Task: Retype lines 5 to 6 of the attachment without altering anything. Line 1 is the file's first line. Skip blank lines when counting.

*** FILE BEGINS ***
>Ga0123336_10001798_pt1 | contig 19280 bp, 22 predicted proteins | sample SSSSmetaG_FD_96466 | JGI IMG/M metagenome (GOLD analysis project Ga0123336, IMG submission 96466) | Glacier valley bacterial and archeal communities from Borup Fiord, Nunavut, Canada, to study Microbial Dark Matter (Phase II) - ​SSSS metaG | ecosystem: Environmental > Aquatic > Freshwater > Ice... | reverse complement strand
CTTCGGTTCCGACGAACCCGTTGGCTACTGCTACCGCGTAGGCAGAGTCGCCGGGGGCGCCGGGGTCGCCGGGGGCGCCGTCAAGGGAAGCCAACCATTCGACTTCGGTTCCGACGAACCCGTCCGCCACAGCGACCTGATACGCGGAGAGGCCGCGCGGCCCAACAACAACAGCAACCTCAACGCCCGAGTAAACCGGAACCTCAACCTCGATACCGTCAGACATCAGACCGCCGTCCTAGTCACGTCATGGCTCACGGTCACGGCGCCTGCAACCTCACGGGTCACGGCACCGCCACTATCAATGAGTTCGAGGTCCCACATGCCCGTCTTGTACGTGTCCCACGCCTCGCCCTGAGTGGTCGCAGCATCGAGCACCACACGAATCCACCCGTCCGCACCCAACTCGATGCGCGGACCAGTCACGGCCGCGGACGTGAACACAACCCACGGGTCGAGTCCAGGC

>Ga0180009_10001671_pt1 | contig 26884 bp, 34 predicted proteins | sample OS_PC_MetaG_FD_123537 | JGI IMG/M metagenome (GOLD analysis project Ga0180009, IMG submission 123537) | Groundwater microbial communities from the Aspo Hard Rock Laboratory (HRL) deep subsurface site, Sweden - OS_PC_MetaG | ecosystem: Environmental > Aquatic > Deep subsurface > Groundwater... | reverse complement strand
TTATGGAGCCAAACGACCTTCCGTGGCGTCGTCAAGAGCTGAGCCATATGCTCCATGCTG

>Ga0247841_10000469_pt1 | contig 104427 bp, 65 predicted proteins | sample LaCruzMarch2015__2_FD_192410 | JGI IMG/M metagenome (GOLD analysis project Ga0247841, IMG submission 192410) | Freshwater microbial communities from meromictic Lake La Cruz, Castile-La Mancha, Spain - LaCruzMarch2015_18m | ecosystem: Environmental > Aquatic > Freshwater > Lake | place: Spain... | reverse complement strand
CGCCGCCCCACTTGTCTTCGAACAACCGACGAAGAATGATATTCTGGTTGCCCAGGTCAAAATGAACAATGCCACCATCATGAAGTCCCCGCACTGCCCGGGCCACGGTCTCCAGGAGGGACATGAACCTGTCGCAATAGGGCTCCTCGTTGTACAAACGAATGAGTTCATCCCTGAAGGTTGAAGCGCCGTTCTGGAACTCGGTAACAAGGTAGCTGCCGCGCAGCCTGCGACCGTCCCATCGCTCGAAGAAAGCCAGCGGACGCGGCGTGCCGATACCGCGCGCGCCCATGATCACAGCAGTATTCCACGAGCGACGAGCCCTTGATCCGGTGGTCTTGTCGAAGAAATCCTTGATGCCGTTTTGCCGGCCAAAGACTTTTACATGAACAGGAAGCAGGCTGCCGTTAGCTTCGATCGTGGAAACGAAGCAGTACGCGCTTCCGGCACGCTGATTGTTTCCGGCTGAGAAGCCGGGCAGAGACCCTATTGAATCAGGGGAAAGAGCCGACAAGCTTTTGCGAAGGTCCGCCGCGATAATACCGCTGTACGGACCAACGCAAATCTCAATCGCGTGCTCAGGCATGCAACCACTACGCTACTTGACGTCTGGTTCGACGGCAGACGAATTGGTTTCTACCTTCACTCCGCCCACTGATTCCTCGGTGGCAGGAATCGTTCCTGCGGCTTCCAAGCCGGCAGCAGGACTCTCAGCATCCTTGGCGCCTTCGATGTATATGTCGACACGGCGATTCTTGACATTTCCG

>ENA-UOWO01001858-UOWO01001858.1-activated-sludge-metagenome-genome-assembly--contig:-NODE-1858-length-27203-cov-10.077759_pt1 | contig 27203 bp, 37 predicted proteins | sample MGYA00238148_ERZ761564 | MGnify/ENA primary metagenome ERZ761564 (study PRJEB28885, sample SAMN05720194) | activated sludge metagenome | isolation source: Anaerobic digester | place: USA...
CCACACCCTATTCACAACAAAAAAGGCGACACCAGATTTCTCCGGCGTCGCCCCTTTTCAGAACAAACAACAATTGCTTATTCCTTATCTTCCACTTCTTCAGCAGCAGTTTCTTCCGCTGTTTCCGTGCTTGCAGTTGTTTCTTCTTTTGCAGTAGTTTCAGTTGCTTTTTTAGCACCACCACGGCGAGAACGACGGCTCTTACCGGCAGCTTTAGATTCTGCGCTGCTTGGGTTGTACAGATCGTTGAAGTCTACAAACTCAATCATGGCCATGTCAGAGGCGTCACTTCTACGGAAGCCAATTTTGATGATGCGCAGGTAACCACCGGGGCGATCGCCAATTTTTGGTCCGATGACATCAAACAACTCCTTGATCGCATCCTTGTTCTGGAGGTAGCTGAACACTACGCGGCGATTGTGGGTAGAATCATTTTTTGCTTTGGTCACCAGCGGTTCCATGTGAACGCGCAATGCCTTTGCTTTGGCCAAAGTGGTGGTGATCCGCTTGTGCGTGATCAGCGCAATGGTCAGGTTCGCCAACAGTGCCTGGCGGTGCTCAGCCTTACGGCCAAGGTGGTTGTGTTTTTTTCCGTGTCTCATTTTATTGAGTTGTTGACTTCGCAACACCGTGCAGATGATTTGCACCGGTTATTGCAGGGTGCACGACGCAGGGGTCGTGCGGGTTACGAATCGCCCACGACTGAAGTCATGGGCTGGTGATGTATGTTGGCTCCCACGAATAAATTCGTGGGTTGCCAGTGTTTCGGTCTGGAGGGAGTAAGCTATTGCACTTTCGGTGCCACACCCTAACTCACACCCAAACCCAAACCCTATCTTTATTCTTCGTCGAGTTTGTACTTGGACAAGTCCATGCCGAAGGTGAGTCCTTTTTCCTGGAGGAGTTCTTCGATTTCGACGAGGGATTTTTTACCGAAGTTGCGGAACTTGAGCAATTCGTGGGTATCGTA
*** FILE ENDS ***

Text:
>Ga0247841_10000469_pt1 | contig 104427 bp, 65 predicted proteins | sample LaCruzMarch2015__2_FD_192410 | JGI IMG/M metagenome (GOLD analysis project Ga0247841, IMG submission 192410) | Freshwater microbial communities from meromictic Lake La Cruz, Castile-La Mancha, Spain - LaCruzMarch2015_18m | ecosystem: Environmental > Aquatic > Freshwater > Lake | place: Spain... | reverse complement strand
CGCCGCCCCACTTGTCTTCGAACAACCGACGAAGAATGATATTCTGGTTGCCCAGGTCAAAATGAACAATGCCACCATCATGAAGTCCCCGCACTGCCCGGGCCACGGTCTCCAGGAGGGACATGAACCTGTCGCAATAGGGCTCCTCGTTGTACAAACGAATGAGTTCATCCCTGAAGGTTGAAGCGCCGTTCTGGAACTCGGTAACAAGGTAGCTGCCGCGCAGCCTGCGACCGTCCCATCGCTCGAAGAAAGCCAGCGGACGCGGCGTGCCGATACCGCGCGCGCCCATGATCACAGCAGTATTCCACGAGCGACGAGCCCTTGATCCGGTGGTCTTGTCGAAGAAATCCTTGATGCCGTTTTGCCGGCCAAAGACTTTTACATGAACAGGAAGCAGGCTGCCGTTAGCTTCGATCGTGGAAACGAAGCAGTACGCGCTTCCGGCACGCTGATTGTTTCCGGCTGAGAAGCCGGGCAGAGACCCTATTGAATCAGGGGAAAGAGCCGACAAGCTTTTGCGAAGGTCCGCCGCGATAATACCGCTGTACGGACCAACGCAAATCTCAATCGCGTGCTCAGGCATGCAACCACTACGCTACTTGACGTCTGGTTCGACGGCAGACGAATTGGTTTCTACCTTCACTCCGCCCACTGATTCCTCGGTGGCAGGAATCGTTCCTGCGGCTTCCAAGCCGGCAGCAGGACTCTCAGCATCCTTGGCGCCTTCGATGTATATGTCGACACGGCGATTCTTGACATTTCCG